Since the 1960s, Dwyer Aluminum Mast Company has supplied O’Day Mariner owners with spars, rigging, and just about any piece of hardware you can imagine. Founded by Bob Dwyer in 1963, his company has been based in North Branford, Connecticut, and I would drive by his warehouse twice a day on my way to work. I have been a customer of his in the past - including a new mast with all the hardware - and at least once a year, I would stop in to say “hello” and chat a bit. The last time I was there was January, 2018, so I thought it was about time to swing by again today.
I was pretty surprised to walk in the door and find the place practically empty. A gentleman sitting at a desk politely informed me that Dwyer hadn’t been there in about a year, and the place had been vacant until just about a month ago when this new company (I didn’t ask the name) bought the facility and was in the process of moving in. He had no idea if Dwyer was bought out or folded altogether. I thanked him and left.
After doing a little research online, I found that Dwyer had indeed been bought by a parent company called Zim Sailing back in February of 2018, only a month after my last visit. Dwyer Aluminum Mast Company has since been renamed Dwyer Mast and Rigging and has moved to Bristol, Rhode Island at the same address as Zim Sailing. Interestingly enough, they kept the old North Branford telephone number, and after I called them, I was told their website is still active and their prices are current.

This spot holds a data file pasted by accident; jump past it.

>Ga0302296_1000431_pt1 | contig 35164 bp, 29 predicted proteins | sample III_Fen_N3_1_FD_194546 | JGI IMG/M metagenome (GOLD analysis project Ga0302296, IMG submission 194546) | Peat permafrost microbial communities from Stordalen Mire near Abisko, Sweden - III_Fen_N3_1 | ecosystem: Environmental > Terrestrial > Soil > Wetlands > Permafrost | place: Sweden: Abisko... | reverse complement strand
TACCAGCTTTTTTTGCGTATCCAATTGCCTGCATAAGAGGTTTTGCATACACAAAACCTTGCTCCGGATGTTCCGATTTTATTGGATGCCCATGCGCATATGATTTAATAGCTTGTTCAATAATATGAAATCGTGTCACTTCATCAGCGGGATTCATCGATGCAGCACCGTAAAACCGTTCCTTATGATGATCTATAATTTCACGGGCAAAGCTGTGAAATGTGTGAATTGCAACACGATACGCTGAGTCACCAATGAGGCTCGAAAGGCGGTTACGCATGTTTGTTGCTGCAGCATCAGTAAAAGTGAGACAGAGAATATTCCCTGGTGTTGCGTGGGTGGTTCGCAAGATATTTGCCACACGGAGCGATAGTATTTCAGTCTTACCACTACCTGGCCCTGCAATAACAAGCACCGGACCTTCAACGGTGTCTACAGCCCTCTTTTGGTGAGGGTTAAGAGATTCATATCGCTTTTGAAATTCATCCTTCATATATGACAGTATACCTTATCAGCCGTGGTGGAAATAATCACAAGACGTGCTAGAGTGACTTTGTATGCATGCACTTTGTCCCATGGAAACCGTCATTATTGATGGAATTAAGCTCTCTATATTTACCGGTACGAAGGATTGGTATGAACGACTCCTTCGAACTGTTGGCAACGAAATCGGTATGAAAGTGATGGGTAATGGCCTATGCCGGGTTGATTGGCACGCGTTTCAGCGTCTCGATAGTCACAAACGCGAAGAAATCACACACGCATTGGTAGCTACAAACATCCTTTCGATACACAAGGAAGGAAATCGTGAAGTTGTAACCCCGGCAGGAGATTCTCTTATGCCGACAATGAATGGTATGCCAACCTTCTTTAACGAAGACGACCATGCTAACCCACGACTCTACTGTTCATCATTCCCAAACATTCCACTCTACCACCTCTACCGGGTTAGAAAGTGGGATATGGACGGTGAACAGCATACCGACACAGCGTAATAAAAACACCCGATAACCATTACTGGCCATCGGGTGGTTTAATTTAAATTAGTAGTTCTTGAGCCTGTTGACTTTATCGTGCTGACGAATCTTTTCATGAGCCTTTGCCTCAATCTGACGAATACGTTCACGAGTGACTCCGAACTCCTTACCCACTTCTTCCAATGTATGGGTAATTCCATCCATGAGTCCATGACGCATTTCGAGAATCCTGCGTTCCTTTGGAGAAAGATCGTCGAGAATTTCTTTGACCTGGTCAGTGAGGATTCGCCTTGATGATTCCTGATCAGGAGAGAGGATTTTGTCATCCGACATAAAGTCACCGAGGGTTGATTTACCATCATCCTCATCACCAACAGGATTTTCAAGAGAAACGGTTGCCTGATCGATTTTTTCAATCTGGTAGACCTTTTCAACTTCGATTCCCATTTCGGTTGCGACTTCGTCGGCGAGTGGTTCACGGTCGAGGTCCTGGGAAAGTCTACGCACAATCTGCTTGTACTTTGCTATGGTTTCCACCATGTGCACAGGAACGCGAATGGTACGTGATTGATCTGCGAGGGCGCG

Rudy Nickerson, owner of D&R Marine and supplier of O’Day gear, has his shop very close by to where Dwyer is now and has formed a good relationship with them since the move. It seems as though the new incarnation of Dwyer is on the path to continuing success. (Thanks to Mariner owner Dick Stokes for this information.)
It’s good to know they didn’t disappear and that they will continue to be a resource for O’Day Mariner hardware. Between Dwyer, Rudy, and Dave Whittier at Stuart Marine (the current manufacturer of the Mariner), we Mariner owners looking for hardware should be in good shape for the foreseeable future.